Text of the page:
The Risks Of Going Rustic

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The Risks Of Going Rustic

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We all want to stay as healthy as possible, so we eat well, we exercise, and look for methods of stress relief other than what’s in the wine cupboard! However, there are many environmental factors which can have a major impact on the state of our health. While old homes are often bursting with rustic character, they can also be terrible for our health. If you live in an old home, here are some dangers to be aware of…

Lead Paint

According to the US Department of Housing and Urban Development, nearly all homes built before the year 1940 contain at least some traces of lead. When lead-based paint is solid, whether on the inside or the outside of the home, it’s relatively harmless provided that it isn’t ingested. Furthermore, the majority of older homes will have their interior walls covered many times with safer latex-based paint. The main thing to worry about is when paint on the exterior siding peels and crumbles off, as the particles can become airborne, or simply fall into the grass where they can be ingested by toddlers or pets. If you’ve got lead paint on your exterior siding, remove it completely, rather than going through the work of stripping off layer after layer of paint.

Asbestos

Asbestos is another serious threat that can be found in old homes, and causes harm when its tiny fibres break off, get into the air and are inhaled into the lungs. It can cause a range of serious health conditions, including lung cancer. There’s no shortage of attorneys for mesothelioma cases too, mainly due to the widespread use of asbestos as a building material through much of the 20th century. Although exposure to asbestos can be deadly, a lot of buildings still contain it and manage to be relatively harmless. Asbestos will only pose a health risk if it’s friable, and getting into the air that you breathe. If a piece of asbestos isn’t worn, frayed, or otherwise damaged, then it’s nothing to worry about. Still, it’s better to be safe than sorry. If you’re living in a home that was built before the seventies, and you’re not sure if there’s any asbestos, it may be worth hiring a home inspector in to carry out a risk assessment.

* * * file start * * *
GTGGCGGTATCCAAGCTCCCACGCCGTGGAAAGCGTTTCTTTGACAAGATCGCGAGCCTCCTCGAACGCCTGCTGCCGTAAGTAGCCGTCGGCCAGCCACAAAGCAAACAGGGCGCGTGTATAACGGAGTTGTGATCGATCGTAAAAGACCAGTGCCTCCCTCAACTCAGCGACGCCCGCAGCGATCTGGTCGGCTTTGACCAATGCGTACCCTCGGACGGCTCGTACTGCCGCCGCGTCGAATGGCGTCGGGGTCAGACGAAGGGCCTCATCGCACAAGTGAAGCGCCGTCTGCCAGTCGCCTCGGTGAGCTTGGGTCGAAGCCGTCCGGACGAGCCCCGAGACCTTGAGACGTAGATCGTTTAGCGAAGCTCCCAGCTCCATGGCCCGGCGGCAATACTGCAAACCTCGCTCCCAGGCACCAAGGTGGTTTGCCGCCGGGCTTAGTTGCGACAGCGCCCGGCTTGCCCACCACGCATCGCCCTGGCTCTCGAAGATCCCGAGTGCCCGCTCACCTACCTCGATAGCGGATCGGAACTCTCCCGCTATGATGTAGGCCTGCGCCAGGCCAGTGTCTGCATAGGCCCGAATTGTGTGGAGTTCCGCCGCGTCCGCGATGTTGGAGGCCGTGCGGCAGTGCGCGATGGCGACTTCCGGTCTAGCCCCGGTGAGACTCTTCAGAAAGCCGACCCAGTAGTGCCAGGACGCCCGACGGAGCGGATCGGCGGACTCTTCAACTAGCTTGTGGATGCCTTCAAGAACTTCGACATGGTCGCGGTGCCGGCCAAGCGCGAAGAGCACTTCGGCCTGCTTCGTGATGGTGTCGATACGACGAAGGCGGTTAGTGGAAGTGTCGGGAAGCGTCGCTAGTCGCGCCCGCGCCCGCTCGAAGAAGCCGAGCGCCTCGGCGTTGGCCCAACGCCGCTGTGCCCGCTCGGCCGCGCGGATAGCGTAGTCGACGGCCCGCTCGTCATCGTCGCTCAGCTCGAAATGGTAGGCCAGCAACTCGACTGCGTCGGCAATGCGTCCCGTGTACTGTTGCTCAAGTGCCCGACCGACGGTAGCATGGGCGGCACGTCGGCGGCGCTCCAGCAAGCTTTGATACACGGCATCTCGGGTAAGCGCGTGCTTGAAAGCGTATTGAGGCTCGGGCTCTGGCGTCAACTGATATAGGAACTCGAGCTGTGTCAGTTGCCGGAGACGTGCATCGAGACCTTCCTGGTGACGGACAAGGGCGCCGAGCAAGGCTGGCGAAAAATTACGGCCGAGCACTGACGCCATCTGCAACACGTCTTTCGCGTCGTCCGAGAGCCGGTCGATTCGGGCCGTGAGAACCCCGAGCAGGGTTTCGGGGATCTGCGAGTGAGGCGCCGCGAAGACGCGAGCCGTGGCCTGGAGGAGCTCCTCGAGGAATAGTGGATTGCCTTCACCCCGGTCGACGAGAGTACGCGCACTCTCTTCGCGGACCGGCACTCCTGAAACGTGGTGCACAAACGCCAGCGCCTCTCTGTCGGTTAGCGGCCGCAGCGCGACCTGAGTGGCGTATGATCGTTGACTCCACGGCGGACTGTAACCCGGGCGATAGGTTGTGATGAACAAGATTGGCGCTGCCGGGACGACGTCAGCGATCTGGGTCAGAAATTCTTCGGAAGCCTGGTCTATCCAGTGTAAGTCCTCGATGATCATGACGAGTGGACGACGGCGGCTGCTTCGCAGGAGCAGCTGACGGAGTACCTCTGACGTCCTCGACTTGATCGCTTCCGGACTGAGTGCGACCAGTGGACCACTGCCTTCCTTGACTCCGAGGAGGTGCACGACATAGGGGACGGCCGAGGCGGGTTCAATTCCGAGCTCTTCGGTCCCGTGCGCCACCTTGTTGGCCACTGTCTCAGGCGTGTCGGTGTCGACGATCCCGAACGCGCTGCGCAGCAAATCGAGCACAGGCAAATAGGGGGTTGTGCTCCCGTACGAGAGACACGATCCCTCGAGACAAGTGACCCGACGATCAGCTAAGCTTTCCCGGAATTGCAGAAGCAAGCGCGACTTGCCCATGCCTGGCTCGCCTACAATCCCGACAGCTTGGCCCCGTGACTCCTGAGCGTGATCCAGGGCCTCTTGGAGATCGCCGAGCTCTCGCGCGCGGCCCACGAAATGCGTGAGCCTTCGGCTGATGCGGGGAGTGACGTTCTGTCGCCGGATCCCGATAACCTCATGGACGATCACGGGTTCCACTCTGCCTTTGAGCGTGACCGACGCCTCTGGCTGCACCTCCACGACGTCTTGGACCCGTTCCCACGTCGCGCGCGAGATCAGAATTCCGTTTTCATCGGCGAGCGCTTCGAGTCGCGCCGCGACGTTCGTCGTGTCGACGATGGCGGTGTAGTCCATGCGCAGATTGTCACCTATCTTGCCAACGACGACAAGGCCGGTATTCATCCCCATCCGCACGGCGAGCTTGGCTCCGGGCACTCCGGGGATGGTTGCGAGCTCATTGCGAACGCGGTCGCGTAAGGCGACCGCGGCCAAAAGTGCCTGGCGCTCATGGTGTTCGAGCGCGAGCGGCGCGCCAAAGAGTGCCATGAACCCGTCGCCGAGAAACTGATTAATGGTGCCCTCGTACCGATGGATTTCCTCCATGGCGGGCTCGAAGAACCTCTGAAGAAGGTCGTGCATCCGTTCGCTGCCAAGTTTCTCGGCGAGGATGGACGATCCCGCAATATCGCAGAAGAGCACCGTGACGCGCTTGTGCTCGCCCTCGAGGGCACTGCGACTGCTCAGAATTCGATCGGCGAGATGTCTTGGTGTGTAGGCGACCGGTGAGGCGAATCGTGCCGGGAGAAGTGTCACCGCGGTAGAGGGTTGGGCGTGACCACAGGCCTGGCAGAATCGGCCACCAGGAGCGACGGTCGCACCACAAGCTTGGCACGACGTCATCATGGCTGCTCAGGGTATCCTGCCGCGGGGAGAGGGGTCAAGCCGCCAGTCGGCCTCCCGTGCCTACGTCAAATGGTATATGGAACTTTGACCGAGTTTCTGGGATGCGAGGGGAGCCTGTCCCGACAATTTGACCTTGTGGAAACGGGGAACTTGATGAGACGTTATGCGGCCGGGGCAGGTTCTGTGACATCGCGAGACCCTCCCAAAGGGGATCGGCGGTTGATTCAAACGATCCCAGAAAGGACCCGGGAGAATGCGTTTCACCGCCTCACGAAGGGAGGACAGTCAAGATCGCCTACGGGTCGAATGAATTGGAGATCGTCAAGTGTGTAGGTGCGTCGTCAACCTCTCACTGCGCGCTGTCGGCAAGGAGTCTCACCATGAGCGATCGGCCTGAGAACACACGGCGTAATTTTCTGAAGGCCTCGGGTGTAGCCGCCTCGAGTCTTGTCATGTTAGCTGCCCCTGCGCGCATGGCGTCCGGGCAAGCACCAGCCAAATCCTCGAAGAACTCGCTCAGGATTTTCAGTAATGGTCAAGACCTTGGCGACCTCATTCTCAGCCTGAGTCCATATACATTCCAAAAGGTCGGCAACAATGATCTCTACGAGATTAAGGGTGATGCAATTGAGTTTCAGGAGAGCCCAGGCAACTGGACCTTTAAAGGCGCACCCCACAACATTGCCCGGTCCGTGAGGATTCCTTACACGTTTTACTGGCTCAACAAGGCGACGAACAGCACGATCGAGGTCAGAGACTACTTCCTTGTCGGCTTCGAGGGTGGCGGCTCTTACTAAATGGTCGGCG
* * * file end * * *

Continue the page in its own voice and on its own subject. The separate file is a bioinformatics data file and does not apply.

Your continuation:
Mold

Mold may not be the biggest health hazard ever to enter a home, but it certainly isn’t something you should overlook. Damp, indoor areas, such as the floor, walls and carpets, provide an ideal environment for mold spores to settle and cultivate. These spores are invisible to the naked eye, but can easily be whipped into the air and float around on the wind. Old homes are more susceptible to getting a problem with mold, as many of them aren’t properly sealed. Mold tends to grow wherever condensation occurs, typically in the leaky areas of the house. Long-term exposure to mold can cause respiratory diseases, and allergies are very common. After finding and removing mold, pin down the source and seal it up!

 

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